« on: 26/04/2021 19:45:03 »
(my post #41)
In contrast, in my method their separation doesn't instantaneously change [when he changes is velocity from 0.57735 ly/y to -0.866 ly/y]. Instead, it decreases linearly with a slope of -2.047 from its peak at 18.86 until his age reaches 38.85 years old, and their distance reaches 6.188. (That endpoint corresponds to when he receives a light pulse that she sends at his turnaround).
I have just verified that the above segment is indeed a straight line. The verification is similar to what I did for the linearity of the middle segment in the age correspondence diagram (the "ACD"), which I described in Section 8, titled "Pulses Partly in Both Halves of the Minkowski Diagram", of my monograph.
On the Minkowski diagram, first find the vertical line descending from the traveler's (his) worldline at his turnaround point, down to the horizontal axis (her worldline). Mark the half-way point on that vertical line, and call it "point Q". Then draw a light pulse being sent by her, at such a time in her life that the pulse passes through that half-way point, and continues on until it reaches his worldline. Mark that point on his worldline as point R. His age is 35.75 then.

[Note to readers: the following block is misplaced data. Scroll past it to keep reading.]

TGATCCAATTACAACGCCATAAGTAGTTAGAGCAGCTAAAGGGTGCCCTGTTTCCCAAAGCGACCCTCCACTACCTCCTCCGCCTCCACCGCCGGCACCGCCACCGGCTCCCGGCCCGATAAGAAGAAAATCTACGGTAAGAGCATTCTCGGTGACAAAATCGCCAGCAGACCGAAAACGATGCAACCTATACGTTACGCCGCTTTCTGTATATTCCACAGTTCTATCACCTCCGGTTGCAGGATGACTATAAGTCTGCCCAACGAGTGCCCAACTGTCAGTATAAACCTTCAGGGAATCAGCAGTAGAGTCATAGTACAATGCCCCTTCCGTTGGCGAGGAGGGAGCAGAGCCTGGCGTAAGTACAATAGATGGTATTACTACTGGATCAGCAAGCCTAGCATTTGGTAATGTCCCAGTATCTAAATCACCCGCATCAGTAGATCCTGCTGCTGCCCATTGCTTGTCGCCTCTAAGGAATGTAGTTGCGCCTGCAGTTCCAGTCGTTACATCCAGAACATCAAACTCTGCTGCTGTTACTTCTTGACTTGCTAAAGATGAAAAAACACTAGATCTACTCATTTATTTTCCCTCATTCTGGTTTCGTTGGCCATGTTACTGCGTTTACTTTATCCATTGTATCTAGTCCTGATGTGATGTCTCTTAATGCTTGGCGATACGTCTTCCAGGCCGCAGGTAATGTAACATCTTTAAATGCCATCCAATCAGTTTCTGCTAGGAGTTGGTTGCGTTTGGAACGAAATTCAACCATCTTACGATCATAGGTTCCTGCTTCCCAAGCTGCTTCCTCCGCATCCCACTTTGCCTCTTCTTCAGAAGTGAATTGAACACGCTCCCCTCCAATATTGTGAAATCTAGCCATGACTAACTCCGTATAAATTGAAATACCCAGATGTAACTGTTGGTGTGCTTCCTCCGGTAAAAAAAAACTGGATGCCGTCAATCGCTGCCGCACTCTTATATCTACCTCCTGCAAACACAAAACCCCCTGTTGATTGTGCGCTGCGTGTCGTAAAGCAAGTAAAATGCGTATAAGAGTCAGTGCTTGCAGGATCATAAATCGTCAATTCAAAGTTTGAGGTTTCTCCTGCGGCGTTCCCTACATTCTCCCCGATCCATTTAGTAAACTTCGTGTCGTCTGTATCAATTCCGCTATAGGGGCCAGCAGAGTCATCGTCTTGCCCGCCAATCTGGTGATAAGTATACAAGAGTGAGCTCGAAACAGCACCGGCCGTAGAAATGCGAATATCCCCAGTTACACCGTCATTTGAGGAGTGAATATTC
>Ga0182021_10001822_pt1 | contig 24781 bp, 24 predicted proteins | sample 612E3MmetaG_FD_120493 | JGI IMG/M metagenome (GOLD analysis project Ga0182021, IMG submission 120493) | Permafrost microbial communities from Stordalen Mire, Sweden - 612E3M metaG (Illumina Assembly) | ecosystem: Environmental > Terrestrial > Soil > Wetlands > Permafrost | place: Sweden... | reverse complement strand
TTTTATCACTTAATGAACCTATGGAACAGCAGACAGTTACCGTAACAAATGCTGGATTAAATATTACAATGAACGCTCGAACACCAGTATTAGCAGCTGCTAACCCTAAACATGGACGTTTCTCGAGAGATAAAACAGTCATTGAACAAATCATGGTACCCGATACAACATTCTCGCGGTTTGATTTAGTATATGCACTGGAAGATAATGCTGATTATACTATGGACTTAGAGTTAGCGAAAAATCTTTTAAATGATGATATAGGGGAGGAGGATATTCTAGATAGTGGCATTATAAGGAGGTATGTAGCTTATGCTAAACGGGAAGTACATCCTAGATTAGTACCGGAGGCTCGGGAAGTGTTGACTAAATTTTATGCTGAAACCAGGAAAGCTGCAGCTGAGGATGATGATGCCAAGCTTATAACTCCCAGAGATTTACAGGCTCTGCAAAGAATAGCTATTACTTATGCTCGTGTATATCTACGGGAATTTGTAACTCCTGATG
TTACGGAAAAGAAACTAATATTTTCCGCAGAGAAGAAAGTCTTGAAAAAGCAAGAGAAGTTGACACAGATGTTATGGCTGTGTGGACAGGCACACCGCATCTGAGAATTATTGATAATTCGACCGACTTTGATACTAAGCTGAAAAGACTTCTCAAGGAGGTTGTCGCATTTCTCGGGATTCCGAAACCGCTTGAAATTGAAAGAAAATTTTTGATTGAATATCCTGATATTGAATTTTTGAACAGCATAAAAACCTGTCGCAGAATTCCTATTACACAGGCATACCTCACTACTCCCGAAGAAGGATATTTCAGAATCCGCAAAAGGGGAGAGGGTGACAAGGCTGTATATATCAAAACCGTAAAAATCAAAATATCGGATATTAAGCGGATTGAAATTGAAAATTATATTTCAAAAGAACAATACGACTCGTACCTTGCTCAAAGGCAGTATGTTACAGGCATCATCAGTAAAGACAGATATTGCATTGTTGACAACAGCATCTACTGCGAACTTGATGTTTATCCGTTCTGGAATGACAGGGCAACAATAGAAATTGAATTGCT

According to her, their separation at the turnaround is 23.094 ly. And according to her, that half-way point is at distance 11.547 ly from her. According to a perpetually-inertial observer traveling at 0.57735 ly/y (with gamma = 1.2247), that distance is 11.547 / 1.2247, or 9.43 ly from her. Similarly, a perpetually-inertial observer traveling at -0.866 ly/y (with gamma = 2.0), concludes that that pulse travels a distance 3.09 ly from point Q until it reaches the traveling twin at point R. So the traveling twin (he) then concludes that the distance between him and her at the instant he receives that pulse is 9.43 + 3.09 = 12.52 ly. If, on the SAAOD (Separation According to the Accelerated Observer Diagram), you plot the separation 12.52 ly when he is 35.75 years old, you will see that it does indeed lie on the midpoint of the previously described straight line.